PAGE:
You know me: I had to go full-costume nerd with our tournament data, and in doing so gained some insight on bidding behaviors. I started by plotting the over-under errors of our guesses vs. the actual prices, and was surprised to see that our data clusters looked pretty similar. [On the graph below, the bold horizontal line denotes zero error — overbids are plotted above the line, underbids below.] Our trend lines (blue and gold) show how we both tend to overbid lower-priced showcases and underbid higher-priced ones.
While I was a bit more accurate than Sue at the high end, we were both prone to overbid on showcases less than the median price ($26,897). I think I can explain this as an example of anchoring, a cognitive bias first described by Tversky and Kahneman (1974). Anchoring takes place when a typical price or price range is established ahead of time. The anchor price sticks in one’s mind and influences one’s later estimates.
In the weeks before our tournament, Sue and I obviously obtained a feel for the price of a typical showcase. I surmise that, with this anchor price in our minds, we unconsciously adjusted our lower bids up toward the anchor and our higher bids downward, so that they deviated less from the norm.¹ In fact, I recall that, when making some of my high guesses, I found myself thinking, “It can’t be worth that much!”
It would be interesting (to me, anyway) to see whether other experienced players would reproduce this over-under tendency. My guess is yes.
That’s too much!
Our showcase overbid rates (40% for me, 32% for Sue, 27% double-over) were well above the 25% overbid rate and the 6% double-over rate of last year’s TPIR contestants. Why? What does this say about our bidding? Can these questions even be answered?
In my effort to explain our overbids, I must have read (or slept through) over two hundred articles and lectures on game theory; I learned about probability density, the Liebniz rule and Bayesian auctions; and I scratched out page after page of calculations (most of which were dead ends). I even programmed a showcase simulator to help me test strategies.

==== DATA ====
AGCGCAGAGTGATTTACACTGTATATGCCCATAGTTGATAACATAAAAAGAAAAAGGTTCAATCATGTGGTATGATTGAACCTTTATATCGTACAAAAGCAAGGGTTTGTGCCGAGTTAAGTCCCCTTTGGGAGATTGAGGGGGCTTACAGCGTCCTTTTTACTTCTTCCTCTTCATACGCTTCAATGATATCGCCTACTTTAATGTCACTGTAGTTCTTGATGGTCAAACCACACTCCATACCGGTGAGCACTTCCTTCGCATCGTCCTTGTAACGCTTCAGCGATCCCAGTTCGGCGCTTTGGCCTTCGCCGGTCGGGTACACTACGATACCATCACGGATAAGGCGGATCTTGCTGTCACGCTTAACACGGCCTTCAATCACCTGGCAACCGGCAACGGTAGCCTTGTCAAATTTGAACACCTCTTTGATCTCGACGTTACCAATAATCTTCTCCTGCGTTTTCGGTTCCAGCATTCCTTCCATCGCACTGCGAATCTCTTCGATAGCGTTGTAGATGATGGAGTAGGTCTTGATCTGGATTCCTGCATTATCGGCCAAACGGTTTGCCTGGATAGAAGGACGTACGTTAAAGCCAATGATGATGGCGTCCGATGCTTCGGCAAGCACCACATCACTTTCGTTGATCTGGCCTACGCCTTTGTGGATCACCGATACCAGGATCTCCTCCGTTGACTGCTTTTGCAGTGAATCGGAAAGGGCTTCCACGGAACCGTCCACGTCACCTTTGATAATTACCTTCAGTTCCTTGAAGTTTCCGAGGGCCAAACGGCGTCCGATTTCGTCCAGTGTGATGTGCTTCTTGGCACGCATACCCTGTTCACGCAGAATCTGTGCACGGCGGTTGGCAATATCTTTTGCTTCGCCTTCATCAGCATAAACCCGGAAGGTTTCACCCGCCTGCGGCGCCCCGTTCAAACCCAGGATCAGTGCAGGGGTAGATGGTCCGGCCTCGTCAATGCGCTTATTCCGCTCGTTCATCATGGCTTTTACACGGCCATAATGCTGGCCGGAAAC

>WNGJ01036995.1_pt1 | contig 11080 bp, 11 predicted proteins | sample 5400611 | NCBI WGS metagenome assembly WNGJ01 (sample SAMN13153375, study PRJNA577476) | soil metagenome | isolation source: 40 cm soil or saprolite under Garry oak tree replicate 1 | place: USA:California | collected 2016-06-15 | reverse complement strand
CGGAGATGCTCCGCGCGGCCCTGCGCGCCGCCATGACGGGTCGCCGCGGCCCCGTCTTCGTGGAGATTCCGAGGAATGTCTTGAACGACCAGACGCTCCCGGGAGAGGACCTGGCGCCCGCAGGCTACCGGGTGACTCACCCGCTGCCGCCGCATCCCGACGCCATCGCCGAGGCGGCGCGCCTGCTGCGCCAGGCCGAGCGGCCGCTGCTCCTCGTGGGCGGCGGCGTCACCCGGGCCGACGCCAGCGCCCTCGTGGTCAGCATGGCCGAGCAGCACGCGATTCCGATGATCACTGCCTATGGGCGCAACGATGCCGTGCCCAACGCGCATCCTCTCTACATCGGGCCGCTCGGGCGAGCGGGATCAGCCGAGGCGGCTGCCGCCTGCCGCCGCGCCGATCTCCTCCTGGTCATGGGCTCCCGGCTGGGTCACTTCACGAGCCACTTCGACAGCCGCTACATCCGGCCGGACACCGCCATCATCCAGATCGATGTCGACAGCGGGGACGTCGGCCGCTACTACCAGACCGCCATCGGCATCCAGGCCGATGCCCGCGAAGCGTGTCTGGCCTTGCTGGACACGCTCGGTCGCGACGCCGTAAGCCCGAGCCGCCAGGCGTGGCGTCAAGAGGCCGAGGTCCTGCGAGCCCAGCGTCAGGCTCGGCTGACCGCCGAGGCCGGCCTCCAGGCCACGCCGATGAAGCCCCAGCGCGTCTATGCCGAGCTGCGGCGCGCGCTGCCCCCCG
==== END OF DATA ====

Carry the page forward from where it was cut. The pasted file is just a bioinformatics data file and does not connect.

In the end, I finally did find the optimum TPIR showcase bidding strategy — but it is far too detailed to describe in this post. I intend to publish my solution in the next few weeks, as soon as I finish my analysis of showcases involving opponents of different skill levels. In the meantime, however, I can offer my readers the following first-order approximation: when the players have roughly equal estimation skills, each should bid the lowest possible price that his or her showcase could be worth. Why? Because it is far worse to overbid your showcase (instant loss) than it is to underbid and hope that your opponent will either overbid his showcase or underbid his by more than you did yours.
But what about players with unequal estimation skills? In this case, the less-skilled player will have to bump up her bid (and accept the risk of overbidding) if she wants to maximize her chance of winning. The worse her relative skill level is, the closer her bid should be to her midpoint estimate.
The specifics will be discussed in my upcoming paper. You will assuredly be notified here when it is ready.